Carrying Out Trump’s “When the Looting Starts, the Shooting Starts” Order Would Violate 4th Amendment, Warn Legal Experts – Jake Johnson (06/01/2020)

As members of Congress and advocacy groups on Friday condemned President Donald Trump’s “when the looting starts, the shooting starts” threat against Minneapolis protesters as morally repugnant, legal experts also warned that law enforcement officials or military personnel carrying out such an order from the president would be in violation of the Fourth Amendment of the U.S. Constitution.

“Trump doesn’t care at all about the Constitution, of course, especially when he’s trying to scare voters,” tweeted Orin Kerr, a law professor at the University of California, Berkeley. “But actually following a policy of ‘when the looting starts, the shooting starts’ would violate the Fourth Amendment, for starters.”

Kerr pointed to Tennessee v. Garner, a 1985 case in which the Supreme Court ruled that the use of deadly force by law enforcement “to prevent the escape of all felony suspects, whatever the circumstances, is constitutionally unreasonable.”

“Where the suspect poses no immediate threat to the officer and no threat to others, the harm resulting from failing to apprehend him does not justify the use of deadly force to do so,” the high court’s ruling states.

In a tweet early Friday morning as nationwide protests against the police killing of George Floyd intensified for the fourth straight day, Trump called Minneapolis demonstrators “thugs” and said he is prepared to send in the U.S. military to occupy the city with a green light to open fire on those who damage property and steal goods.

“Any difficulty and we will assume control but, when the looting starts, the shooting starts,” Trump tweeted. “Thank you!”

Twitter posted a content warning over the tweet and said the president’s message violated the platform’s rules against “glorifying violence.”

As HuffPost‘s Sara Boboltz pointed out, Trump “did not coin the phrase ‘when the looting starts, the shooting starts.’ The line is half a century old, and combative Miami Police Chief Walter Headley Jr. originally used it during the height of civil rights protests in the 1960s.”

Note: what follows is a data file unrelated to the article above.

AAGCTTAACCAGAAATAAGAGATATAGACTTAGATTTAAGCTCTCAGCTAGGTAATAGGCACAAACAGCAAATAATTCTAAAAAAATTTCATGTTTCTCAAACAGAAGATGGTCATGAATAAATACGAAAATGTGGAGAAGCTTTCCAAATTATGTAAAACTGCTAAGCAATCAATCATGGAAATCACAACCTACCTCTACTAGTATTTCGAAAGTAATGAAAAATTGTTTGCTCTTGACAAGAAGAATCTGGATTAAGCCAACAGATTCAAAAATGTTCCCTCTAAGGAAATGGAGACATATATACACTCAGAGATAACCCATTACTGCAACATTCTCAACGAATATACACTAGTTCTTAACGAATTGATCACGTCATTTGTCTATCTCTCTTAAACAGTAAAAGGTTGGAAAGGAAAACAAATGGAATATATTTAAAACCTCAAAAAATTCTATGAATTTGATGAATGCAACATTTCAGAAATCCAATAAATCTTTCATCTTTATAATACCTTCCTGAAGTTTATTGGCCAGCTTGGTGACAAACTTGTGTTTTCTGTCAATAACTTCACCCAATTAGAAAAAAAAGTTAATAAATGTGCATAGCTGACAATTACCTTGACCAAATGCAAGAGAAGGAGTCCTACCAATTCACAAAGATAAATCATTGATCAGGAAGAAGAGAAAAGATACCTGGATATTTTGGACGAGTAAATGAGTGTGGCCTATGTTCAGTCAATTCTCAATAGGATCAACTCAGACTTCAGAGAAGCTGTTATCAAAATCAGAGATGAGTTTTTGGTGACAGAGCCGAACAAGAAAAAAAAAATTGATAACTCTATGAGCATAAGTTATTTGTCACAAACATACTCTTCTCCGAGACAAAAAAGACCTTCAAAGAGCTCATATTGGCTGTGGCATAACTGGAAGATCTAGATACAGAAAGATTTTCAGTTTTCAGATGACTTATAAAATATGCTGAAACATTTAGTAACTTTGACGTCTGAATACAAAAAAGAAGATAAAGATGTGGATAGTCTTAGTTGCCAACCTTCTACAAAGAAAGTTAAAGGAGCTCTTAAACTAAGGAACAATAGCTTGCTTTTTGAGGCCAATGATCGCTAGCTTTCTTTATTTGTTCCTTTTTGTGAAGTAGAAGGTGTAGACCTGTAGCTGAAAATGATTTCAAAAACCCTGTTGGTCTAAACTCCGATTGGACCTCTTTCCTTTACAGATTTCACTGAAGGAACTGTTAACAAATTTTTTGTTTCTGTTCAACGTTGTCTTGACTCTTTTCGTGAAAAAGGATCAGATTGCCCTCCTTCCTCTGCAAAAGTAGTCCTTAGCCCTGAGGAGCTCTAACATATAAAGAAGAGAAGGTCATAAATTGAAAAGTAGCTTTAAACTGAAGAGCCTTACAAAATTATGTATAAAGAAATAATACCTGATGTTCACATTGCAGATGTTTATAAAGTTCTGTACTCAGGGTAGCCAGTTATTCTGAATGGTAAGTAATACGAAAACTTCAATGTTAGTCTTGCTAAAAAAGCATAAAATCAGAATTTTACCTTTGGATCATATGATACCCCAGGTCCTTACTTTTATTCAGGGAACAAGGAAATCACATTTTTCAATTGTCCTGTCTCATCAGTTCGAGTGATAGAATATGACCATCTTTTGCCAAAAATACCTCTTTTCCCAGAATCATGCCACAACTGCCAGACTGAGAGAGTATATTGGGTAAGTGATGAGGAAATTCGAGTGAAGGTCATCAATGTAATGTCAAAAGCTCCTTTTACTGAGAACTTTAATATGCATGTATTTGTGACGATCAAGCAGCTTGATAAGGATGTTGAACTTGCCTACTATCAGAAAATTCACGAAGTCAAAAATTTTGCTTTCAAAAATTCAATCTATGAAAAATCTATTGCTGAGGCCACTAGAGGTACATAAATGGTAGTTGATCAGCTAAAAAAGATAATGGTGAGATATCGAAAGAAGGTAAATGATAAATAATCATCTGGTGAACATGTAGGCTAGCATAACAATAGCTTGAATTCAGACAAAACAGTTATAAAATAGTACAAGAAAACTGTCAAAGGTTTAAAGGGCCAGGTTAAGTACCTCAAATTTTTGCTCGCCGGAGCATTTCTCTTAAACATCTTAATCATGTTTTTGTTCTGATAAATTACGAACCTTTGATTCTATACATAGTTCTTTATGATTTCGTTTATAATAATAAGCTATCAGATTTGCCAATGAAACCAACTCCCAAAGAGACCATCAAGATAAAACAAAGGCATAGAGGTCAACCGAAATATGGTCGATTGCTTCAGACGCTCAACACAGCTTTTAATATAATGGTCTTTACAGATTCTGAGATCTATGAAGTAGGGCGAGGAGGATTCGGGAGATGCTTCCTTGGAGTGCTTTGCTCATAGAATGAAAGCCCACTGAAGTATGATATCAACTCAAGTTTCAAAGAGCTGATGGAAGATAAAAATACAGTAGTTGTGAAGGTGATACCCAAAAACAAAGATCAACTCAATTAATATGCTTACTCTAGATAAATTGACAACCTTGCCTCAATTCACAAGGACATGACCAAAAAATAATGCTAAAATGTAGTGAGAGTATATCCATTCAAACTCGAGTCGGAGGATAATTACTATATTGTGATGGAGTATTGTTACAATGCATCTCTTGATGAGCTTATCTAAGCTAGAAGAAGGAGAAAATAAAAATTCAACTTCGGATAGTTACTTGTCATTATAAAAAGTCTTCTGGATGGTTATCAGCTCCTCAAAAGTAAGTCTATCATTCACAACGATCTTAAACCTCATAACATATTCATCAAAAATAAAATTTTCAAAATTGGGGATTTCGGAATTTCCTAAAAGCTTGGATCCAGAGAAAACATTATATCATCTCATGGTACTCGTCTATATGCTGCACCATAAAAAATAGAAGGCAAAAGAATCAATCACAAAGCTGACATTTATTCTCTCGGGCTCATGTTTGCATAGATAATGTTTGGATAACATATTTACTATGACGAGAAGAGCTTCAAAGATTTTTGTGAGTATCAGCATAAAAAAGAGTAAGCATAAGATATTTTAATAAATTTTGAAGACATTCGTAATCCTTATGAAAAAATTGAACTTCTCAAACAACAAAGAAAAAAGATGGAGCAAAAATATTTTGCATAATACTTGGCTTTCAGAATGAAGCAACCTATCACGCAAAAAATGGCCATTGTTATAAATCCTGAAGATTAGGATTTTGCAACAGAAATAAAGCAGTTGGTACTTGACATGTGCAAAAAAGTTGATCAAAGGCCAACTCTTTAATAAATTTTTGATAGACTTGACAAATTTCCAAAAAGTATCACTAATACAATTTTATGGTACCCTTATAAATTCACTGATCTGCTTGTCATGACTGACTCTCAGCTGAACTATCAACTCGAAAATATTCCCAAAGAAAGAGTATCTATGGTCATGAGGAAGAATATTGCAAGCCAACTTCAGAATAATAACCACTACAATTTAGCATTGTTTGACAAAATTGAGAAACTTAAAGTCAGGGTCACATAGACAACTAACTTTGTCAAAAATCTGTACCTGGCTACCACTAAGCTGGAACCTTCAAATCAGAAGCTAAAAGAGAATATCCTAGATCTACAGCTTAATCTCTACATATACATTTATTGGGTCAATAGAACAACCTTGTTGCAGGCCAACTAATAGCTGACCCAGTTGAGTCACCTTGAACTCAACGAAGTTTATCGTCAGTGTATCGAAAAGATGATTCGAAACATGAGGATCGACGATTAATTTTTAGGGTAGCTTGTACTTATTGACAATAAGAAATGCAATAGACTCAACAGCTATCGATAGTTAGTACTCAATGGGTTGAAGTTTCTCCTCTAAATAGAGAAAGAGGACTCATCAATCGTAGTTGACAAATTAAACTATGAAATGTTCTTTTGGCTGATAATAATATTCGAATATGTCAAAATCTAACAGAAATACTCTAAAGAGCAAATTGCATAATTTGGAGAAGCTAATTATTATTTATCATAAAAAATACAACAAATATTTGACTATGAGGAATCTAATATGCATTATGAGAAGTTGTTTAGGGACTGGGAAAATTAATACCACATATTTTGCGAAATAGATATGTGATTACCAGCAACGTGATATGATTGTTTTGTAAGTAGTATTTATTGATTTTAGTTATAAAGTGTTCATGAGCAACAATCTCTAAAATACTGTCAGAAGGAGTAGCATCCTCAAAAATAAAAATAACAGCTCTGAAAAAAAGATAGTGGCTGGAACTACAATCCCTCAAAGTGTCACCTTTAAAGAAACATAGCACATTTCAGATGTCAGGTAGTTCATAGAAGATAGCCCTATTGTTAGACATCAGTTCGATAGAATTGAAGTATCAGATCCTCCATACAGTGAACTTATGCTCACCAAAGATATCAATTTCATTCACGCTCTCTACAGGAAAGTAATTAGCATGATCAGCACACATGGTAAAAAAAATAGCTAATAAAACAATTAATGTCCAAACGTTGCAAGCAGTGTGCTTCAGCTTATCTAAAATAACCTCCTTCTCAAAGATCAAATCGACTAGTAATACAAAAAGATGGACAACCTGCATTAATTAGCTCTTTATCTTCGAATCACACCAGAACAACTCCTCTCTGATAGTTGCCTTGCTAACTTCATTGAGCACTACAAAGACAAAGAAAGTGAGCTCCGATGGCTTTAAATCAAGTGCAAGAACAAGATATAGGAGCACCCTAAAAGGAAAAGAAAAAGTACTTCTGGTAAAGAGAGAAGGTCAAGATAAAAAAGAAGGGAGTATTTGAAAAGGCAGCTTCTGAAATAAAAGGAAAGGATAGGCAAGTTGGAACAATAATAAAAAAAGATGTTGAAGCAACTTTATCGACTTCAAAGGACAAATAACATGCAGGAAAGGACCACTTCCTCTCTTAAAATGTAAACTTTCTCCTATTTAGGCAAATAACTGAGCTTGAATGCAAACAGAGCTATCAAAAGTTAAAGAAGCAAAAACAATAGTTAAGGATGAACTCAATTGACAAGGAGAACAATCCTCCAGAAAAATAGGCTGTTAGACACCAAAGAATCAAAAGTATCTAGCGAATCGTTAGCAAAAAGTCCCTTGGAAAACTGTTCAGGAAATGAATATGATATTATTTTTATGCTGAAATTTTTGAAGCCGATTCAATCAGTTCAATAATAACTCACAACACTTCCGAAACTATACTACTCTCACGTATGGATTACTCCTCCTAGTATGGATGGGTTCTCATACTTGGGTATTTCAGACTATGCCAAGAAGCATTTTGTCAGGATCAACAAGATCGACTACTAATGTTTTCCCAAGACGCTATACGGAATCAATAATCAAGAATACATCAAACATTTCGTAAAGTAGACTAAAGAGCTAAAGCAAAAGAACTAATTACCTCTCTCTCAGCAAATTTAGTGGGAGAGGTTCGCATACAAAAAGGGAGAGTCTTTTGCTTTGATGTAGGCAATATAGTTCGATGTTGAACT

“Headley led the Florida city’s law enforcement from 1948 until his sudden death in 1968,” Boboltz noted. “He attracted national attention and condemnation in December 1967, when he threatened to step up already severe policing practices that included use of tear gas and an aggressive stop-and-frisk policy.”

George Wallace, the racist former governor of Alabama, also used the phrase during his 1968 presidential bid.

Former U.S. Attorney Barbara McQuade, an NBC News legal analyst, said “Trump’s tweet threatening ‘shooting’ in Minneapolis is disgusting and repulsive to our system of laws.”

“Every American should denounce this threat to use unconstitutional deadly force,” McQuade tweeted.

Sen. Elizabeth Warren (D-Mass.) condemned the president’s threat as a call “for violence against Black Americans.”

“His advocacy of illegal, state-sponsored killing is horrific,” tweeted Warren. “Politicians who refuse to condemn it share responsibility for the consequences.”

In a statement on Friday, Jeffery Robinson, director of the ACLU’s Trone Center for Justice and Equality, urged the hundreds of National Guard members who have been activated in Minneapolis as well as the city’s police force to “comply with the law and not President Trump.”

“President Trump has told police officers in New York that they should feel free to use violence against ‘thugs being thrown into the back of a paddy wagon,'” Robinson said. “He did not hesitate to claim to a foreign leader that there is no racial problem in America. The president’s latest suggestion that law enforcement or the military should literally murder protesters is, unfortunately, no longer shocking.”

“Trump’s response ignores the fact that the inherent problem is not the reaction to Mr. Floyd’s murder,” Robinson added. “The problem is Mr. Floyd’s murder.”

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